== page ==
It’s got to suck when you go out and try to promote your music using social media, and someone you admire (who also happens to be using social media) decides to publicly call you out for daring to send your music to him.
That’s what happened to Eric Victorino, lead singer for San Francisco’s The Limousines, who had the chutzpah to send his video by link to Bob Lefsetz, influential music critic who has been known as something of a Yoda among industry executives.
But this time Yoda bit back, and the resulting exchange was revealing. Clearly Lefsetz doesn’t believe a song deserves to be hyped unless someone a few degrees away from the artist does the hyping. Obviously he is sure to get thousands of emails and tweets a day from Joe Schmoes trying to promote music that simply isn’t good enough. That’s fine. But he probably also gets thousands of emails a day from public relations folks promoting music from Joe Schmoes that simply isn’t good enough.
And you know what? I doubt that he responds as rudely and publicly as he did with this kid when he gets one of their tweets or emails.
Regardless of where you stand on hype, if you’re in the music business and you put your name out there as a guru, you’re going to get people wanting to have you hear their music. And if you don’t like it, the responsible thing is just to delete it and move on.
Eric Victorino didn’t do anything wrong. He got a tweet from Lefsetz asking if “Pumped Up Kicks” by Foster The People is a hit. He responded that it was, and so was his song (which incidentally has two times the views as the song Lefsetz hyped). When he later wrote to Lefsetz asking what he was supposed to do, as a do-it-yourself band without a promotor to hype for him, he was told rudely (and again publicly) that his fans should do the hyping for him if he’s really any good.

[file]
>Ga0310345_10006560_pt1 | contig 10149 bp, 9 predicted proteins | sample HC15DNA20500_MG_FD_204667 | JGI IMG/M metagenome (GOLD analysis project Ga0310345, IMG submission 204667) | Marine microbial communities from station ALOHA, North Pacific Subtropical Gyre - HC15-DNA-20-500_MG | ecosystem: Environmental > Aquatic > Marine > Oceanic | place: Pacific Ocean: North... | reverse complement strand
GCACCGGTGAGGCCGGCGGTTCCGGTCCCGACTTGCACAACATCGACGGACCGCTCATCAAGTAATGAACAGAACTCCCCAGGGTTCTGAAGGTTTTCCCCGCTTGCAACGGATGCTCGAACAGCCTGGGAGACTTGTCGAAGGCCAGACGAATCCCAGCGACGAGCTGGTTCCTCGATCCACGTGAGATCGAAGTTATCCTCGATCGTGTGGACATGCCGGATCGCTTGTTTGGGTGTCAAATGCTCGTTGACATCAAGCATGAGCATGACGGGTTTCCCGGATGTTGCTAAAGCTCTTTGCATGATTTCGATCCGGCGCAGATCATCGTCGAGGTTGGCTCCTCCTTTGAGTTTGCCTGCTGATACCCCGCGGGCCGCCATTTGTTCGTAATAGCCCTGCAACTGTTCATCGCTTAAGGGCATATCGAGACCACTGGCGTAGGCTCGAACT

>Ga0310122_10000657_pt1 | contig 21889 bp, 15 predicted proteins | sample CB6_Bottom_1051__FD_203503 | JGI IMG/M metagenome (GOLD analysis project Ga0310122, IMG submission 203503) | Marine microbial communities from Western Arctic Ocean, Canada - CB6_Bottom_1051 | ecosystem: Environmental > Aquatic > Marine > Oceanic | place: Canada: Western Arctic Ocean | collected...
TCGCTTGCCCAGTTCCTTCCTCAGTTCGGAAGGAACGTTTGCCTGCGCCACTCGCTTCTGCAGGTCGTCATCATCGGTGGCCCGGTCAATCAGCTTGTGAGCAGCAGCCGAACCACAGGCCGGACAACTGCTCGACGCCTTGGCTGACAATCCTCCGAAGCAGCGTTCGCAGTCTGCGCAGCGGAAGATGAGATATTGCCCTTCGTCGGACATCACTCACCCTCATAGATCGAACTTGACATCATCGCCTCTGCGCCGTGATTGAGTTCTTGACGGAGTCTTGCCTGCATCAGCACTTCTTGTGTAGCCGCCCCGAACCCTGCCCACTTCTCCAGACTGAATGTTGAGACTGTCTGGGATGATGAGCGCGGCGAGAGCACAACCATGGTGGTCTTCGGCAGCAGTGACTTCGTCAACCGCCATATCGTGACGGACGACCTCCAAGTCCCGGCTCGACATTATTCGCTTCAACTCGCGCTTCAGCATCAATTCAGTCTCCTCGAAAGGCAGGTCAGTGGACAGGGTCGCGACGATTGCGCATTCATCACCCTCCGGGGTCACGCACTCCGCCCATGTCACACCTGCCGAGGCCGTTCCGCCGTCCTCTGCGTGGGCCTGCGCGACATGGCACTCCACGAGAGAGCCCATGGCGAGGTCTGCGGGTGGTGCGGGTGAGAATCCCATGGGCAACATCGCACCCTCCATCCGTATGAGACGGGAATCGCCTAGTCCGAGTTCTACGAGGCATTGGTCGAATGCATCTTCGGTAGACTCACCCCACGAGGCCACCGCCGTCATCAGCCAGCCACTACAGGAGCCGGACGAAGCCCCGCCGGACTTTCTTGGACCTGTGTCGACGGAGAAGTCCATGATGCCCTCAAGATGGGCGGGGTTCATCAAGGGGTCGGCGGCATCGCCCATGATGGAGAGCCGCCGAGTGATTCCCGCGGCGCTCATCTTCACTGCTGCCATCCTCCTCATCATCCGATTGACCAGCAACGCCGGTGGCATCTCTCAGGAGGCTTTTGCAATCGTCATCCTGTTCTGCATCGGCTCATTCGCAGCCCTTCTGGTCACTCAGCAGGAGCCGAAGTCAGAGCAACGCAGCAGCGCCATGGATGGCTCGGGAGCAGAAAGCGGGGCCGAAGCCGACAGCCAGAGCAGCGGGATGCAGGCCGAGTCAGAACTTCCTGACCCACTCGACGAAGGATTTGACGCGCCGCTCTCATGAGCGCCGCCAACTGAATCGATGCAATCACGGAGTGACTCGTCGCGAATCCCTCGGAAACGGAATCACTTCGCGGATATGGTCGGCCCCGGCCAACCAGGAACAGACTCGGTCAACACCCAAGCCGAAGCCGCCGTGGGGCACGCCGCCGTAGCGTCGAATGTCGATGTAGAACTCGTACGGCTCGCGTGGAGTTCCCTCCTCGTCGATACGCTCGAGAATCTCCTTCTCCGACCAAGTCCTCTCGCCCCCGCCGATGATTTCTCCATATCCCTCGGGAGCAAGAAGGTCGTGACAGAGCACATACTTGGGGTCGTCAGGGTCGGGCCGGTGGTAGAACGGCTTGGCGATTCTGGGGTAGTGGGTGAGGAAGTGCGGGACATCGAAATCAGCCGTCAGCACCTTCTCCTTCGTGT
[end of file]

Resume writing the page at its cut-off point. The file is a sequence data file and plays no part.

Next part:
What a load of crap.
In the world of music marketing there’s a lot of luck involved in everything, but more than that there’s the money. Money buys hits, and money can also buy fans. If a band pays for a good enough marketing arm, chances are they’re going to get played on the radio, or their music’s going to be mentioned enough on Twitter and Facebook that guys like Bob Lefsetz will notice and chime in with their “is this a hit?” queries. If you’re working on your own from the bottom, you do what you have to do to make sure people hear your music. If that means Bob Lefsetz gets a few too many emails or tweets a day, that’s a hazard of the business.
Hell, I write a blog maybe 2,000 people a month read, and I get all kinds of daily emails from record labels and PR firms trying to get me to write about their bands. Some are good, and I’m glad to know about them. Others suck, and I’m still glad enough about the good that I’m willing to just delete the bad and move on.
Seems Bob Lefsetz could take a lesson from that.
And in the end, the song wasn’t that bad! In fact, it was catchy enough I’d be interested to hear the rest of the band’s album, something that never would have crossed my mind if a kid from California hadn’t decided to “hype his shit” to Bob Lefsetz. Somehow I think he’d really hate knowing he’d played a part in that.
Here’s the video — enjoy!